To recapitulate, imagine a criminal defendant of fixed mind from the very outset that he prefers, indeed insists, that he be allowed to proceed on his own, accepting no lawyer to represent him. The show must go on. He cannot simply by refusing any and all legal representation immunize himself from the rigors of trial and possible conviction. Faretta, between the extremes of compelled representation of a recalcitrant client and an almost certainly incompetent self-representative ("Who represents himself has a fool for a client"--and lawyer substitute) has opted to let the defendant, the person most directly concerned, select which course to take. The Fourth Circuit may be excused for seizing the opportunity in Chatman, when it made no difference as to the outcome (retrial having been ordered on the separate grounds of an improperly constituted jury) to try to discourage what all lawyers and judges, as a general matter, recognize as a perilous course. The opportunity was seized, a dictum as a warning was uttered in Chatman.

But the case concerning Scott, as frequently occurs with dicta, is quite different, introducing a factor not considered by the court speaking obiter. Scott at first accepted the lawyer, Maclin, who at the outset was appointed. Scott changed his mind after encountering conduct substantial in nature, which, whether justified or not, did, in fact, with reason so terminate his confidence in Maclin that he refused to participate in any manner in his trial with Maclin his sole assistance. Most of us have the freedom to change counsel for any reason. The right to counsel for an indigent rings hollow when all it insures is the service of someone with whom the client is with apparent justification disenchanted.

Scott was denied a fair trial and, accordingly, I respectfully dissent.


The district court also dismissed the claims against Virginia Circuit Court Judge Thomas V. Warren on immunity grounds, and the claims against John H. Maclin, IV, Scott's appointed counsel, relying on Hall v. Quillen, 631 F.2d 1154 (4th Cir. 1980), cert. denied, 454 U.S. 1141 (1982). On appeal, Scott does not challenge these aspects of the district court's ruling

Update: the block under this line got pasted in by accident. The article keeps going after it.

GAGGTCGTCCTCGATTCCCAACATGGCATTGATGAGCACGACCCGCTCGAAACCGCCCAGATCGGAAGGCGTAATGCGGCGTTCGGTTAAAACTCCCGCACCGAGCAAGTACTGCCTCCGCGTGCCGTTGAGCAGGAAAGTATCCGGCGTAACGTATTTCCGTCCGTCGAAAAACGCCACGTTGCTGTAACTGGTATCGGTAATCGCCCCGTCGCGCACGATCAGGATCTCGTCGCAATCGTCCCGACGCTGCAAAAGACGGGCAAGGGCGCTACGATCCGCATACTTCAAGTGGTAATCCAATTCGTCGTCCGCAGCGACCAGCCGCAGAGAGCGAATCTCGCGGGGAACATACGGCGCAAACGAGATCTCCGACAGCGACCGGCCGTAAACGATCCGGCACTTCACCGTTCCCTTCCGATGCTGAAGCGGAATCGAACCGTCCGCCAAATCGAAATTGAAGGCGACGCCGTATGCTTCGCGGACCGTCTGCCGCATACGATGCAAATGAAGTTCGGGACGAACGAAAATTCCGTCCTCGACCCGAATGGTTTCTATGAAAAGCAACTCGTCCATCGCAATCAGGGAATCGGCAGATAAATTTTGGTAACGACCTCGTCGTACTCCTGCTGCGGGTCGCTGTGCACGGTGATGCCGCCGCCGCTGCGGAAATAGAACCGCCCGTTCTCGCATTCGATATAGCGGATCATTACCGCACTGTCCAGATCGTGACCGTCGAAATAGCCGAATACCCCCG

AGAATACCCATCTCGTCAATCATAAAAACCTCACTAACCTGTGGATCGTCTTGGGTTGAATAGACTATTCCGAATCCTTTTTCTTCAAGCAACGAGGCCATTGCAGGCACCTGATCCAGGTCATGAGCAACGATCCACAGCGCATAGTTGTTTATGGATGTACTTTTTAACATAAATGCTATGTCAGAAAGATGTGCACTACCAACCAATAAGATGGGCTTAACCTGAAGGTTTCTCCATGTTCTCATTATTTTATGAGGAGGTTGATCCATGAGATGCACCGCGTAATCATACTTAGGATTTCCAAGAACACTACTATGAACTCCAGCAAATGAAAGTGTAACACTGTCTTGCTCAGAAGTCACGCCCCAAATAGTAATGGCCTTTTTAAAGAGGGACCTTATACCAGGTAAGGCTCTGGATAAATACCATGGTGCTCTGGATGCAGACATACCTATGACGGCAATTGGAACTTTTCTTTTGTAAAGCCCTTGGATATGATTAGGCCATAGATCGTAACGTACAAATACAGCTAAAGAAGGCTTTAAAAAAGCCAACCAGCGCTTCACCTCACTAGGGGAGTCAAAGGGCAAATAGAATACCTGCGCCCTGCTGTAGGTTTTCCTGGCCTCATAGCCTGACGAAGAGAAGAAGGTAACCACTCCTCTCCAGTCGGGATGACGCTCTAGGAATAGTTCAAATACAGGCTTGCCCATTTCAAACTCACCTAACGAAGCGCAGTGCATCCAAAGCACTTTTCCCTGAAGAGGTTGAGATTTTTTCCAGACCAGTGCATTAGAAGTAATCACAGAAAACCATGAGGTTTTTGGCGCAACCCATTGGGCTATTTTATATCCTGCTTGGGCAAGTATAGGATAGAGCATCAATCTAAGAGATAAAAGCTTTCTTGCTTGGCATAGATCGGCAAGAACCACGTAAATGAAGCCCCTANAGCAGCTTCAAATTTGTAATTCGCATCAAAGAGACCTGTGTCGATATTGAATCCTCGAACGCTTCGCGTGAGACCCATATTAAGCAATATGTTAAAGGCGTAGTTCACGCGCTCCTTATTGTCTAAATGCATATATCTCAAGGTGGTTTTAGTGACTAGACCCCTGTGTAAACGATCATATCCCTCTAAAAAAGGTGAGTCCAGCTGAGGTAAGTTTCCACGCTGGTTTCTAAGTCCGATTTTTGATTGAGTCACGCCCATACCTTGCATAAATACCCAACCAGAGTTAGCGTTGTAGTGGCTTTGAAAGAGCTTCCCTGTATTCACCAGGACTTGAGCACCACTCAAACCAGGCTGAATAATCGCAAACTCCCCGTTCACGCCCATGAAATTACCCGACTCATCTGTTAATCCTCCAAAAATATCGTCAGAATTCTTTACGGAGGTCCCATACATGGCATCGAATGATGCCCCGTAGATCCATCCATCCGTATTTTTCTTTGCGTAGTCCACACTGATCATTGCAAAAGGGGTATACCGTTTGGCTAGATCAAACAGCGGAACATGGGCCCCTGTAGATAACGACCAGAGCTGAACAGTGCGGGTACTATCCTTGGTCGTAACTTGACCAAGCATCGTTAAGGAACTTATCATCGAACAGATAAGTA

Maclin claimed to have visited Scott some 8 or 9 times. The Virginia Court of Appeals believed that Maclin visited Scott at least 12 times. Scott claimed that Maclin visited him 5 times


Scott argues that Chatman should be limited to its facts--a defendant who is in segregated confinement. We decline to limit the holding in Chatman to such cases


We reject as unsupported by the evidence Scott's claim that his standby counsel was ineffective. Maclin took many actions to assist Scott, which Scott does not contest. More importantly, Scott made no showing or allegation that Maclin refused to assist Scott in any significant way. Scott was, by his own choice, representing himself. Maclin was merely his assistant


Gideon v. Wainwright, 372 U.S. 335 (1963)


Faretta v. California, 422 U.S. 806 (1975)


Bounds v. Smith, 430 U.S. 817 (1977)


See, e.g., United States v. West, 557 F.2d 151 (8th Cir. 1977) (cited by Chatman) . In West, the defendant asserted Faretta and elected to proceed pro se. An attorney was appointed to assist him and the "trial court specifically instructed the attorney that while he was not to actively participate in West's defense, he was to provide assistance if and when West requested it." Id. at 152. In West, the attorney did what was requested of him by the defendant, including the provision of copies of two cases, conferences with standby counsel and an arrangement to permit the defendant to interview potential witnesses over the telephone


Of course, the second method of compliance is to provide access to an adequate law library, which apparently was Scott's preference. The law places the "option with the government which has the obligation to provide assistance as to the form which that assistance will take." Chatman, 584 F.2d at 1360. However, whether Scott was afforded a true choice may be questioned, as Scott has done, where the method chosen by the government (standby counsel) is inadequate. Maclin so perceived, and not unreasonably so, by Scott fits unsatisfactorily the role of adequate counsel, especially following his discharge by Scott, for far from flimsy reasons, as Scott's attorney